Immigration law does offer a potential way for you to overcome your criminal record as the cause of your inadmissibility. You might be able to apply for a waiver (legal forgiveness), thus making you eligible for U.S. admission if you meet various eligibility requirements. Because the waiver comes from Section 212(h) of the Immigration and Nationality Act, it’s widely referred to as a 212(h) waiver.
You might be able to get a waiver if you’re inadmissible due to having committed or done only one of the following:
- A crime involving moral turpitude (CIMT), except murder or torture.
- Two or more crimes with a combined sentence of five years or more (except for murder or torture).
- One offense relating to simple possession of 30 grams or less of marijuana. This is the only category of controlled substance violators who might be eligible for a waiver of inadmissibility.
- Prostitution or commercialized vice.
- Claimed immunity for a serious offense (for example, diplomatic immunity), and left the United States without thereafter being prosecuted in a U.S. court for that offense.
If you’re inadmissible because you committed one of the above crimes for which a waiver is available, you will also need to fall into only one of the following categories to qualify for the waiver:
- If the crime you’re seeking a waiver for relates to prostitution, you’ll also need to show that you have been rehabilitated and that your admission isn’t contrary to the welfare, safety, or security of the United States.
- If 15 years have passed since you committed the crime, you’ll need to show that you have been rehabilitated and that your admission isn’t contrary to the welfare, safety, or security of the United States.
- If you’re a Violence Against Women Act (VAWA) self-petitioner, you’ll need to show that you have filed for a family-based green card on your own, without help from a noncooperative U.S. spouse or parent who has been abusing you.
- If you have a qualifying relative who would experience extreme hardship if you were not admitted to the United States. U.S. immigration officials consider a variety of factors to decide whether your qualifying relative (a spouse, parent, son, or daughter who is a U.S. citizen) would suffer extreme hardship, such as medical, financial, educational, personal, and physical concerns.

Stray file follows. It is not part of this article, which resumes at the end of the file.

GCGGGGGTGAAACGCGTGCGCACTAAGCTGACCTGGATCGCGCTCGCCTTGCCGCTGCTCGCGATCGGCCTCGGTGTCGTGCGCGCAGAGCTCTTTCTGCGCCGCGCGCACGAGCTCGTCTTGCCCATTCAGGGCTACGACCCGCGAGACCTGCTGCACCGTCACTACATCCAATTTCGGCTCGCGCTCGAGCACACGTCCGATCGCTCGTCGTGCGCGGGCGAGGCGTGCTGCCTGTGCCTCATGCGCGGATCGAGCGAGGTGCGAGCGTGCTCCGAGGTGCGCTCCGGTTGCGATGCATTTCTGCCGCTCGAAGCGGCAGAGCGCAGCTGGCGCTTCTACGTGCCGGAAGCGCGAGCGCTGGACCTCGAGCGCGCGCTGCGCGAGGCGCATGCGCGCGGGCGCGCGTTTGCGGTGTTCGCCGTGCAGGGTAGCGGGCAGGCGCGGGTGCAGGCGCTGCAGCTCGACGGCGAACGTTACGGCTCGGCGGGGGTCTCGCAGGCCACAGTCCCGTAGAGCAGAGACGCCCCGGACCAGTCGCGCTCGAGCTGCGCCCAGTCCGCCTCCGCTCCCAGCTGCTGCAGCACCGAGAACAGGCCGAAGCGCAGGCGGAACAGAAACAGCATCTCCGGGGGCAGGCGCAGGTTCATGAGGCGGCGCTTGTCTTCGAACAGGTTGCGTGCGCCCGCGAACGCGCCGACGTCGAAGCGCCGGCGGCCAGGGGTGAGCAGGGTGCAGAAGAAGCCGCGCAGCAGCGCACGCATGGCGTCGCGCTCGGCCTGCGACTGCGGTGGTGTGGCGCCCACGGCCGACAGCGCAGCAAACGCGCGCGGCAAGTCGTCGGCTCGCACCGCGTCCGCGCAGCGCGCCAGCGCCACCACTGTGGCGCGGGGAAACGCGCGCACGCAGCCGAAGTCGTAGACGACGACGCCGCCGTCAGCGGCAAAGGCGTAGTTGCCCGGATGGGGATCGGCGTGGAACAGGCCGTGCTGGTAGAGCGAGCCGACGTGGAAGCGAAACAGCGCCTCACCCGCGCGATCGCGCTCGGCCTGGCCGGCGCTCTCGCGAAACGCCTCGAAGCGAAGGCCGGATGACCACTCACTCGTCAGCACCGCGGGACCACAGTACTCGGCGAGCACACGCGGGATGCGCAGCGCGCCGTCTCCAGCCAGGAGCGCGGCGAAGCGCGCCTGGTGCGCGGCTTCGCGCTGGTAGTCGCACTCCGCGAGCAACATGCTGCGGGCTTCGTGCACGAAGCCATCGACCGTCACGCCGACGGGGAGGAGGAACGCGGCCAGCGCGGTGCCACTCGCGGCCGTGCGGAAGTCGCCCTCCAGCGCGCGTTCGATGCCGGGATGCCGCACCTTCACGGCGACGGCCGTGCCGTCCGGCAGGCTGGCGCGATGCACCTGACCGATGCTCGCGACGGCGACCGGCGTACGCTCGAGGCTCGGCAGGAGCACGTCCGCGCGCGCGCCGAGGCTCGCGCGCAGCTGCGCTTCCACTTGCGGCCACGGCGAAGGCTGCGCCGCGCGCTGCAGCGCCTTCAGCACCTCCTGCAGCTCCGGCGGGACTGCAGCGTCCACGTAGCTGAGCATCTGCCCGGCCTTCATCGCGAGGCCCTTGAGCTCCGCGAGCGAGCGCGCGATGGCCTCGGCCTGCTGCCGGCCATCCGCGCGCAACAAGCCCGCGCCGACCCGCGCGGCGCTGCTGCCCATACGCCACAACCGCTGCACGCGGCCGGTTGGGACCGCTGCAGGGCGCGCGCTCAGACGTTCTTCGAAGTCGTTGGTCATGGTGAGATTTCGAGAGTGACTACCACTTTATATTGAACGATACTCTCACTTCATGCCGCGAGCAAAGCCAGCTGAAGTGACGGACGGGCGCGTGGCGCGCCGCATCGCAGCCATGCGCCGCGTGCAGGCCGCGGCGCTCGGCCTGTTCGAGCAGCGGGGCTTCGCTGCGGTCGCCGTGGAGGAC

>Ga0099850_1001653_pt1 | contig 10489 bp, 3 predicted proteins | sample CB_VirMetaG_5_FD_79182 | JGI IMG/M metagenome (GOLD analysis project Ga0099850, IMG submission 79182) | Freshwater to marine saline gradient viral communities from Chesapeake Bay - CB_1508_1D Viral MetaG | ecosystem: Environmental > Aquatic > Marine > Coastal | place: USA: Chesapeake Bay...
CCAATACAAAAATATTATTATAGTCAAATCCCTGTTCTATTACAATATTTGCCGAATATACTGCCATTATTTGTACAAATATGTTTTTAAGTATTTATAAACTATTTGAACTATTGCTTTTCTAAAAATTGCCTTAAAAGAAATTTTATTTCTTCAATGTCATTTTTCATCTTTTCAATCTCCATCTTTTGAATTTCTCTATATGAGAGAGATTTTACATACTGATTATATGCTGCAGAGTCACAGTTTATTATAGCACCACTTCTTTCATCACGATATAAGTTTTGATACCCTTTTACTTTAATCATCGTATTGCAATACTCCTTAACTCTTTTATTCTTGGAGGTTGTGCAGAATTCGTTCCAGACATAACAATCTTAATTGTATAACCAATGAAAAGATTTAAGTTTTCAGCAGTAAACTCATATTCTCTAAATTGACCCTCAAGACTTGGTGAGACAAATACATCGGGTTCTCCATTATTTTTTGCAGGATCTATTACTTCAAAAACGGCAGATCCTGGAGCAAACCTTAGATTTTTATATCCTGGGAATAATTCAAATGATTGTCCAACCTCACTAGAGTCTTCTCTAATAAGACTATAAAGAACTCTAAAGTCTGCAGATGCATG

How an Experienced Charlotte Immigration Attorney Can Help
Applying for a waiver of a criminal ground of inadmissibility is the perfect example of a procedure where you need an experienced immigration attorney. It requires a lot of documentation for you to submit on or before deadlines prescribed by the United States Immigration and Citizenship Service (USCIS). You will need to submit Form I-601 to U.S. Citizenship and Immigration Services. It’s to your advantage for your attorney to review it to make sure it’s accurate and complete.
Beyond that, you will need to collect lots of documentation to help prove your specific case. For example, if you’re required to show extreme hardship to a qualifying relative, you need to include documents that detail that hardship. This could be in the form of affidavits, financial documents, medical records, expert opinions, evidence of employment ties, evidence of involvement in community activities, evidence of family ties, country condition reports, or other documentation. Collecting and reviewing these documents before you submit them with your Form I-601 is a job truly made for a lawyer.
Contact The Fogle Law Firm, LLC
Need help applying for a waiver of inadmissibility? Contact the Charlotte Immigration Attorneys – The Fogle Law Firm, LLC today at (704) 405-9060 to learn more, or visit our website. We are happy to assist you with all your legal immigration needs.